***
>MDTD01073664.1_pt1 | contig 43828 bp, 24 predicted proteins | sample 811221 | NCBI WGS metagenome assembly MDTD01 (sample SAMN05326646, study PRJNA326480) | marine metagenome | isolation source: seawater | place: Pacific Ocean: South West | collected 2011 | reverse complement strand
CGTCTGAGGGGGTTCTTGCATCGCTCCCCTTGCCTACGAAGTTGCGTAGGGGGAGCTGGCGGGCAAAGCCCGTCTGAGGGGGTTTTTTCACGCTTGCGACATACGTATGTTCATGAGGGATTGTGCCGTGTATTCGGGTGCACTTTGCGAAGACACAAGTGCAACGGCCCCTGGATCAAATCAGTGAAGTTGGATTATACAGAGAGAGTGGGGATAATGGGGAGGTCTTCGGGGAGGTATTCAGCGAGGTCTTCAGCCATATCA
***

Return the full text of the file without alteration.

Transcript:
>MDTD01073664.1_pt1 | contig 43828 bp, 24 predicted proteins | sample 811221 | NCBI WGS metagenome assembly MDTD01 (sample SAMN05326646, study PRJNA326480) | marine metagenome | isolation source: seawater | place: Pacific Ocean: South West | collected 2011 | reverse complement strand
CGTCTGAGGGGGTTCTTGCATCGCTCCCCTTGCCTACGAAGTTGCGTAGGGGGAGCTGGCGGGCAAAGCCCGTCTGAGGGGGTTTTTTCACGCTTGCGACATACGTATGTTCATGAGGGATTGTGCCGTGTATTCGGGTGCACTTTGCGAAGACACAAGTGCAACGGCCCCTGGATCAAATCAGTGAAGTTGGATTATACAGAGAGAGTGGGGATAATGGGGAGGTCTTCGGGGAGGTATTCAGCGAGGTCTTCAGCCATATCA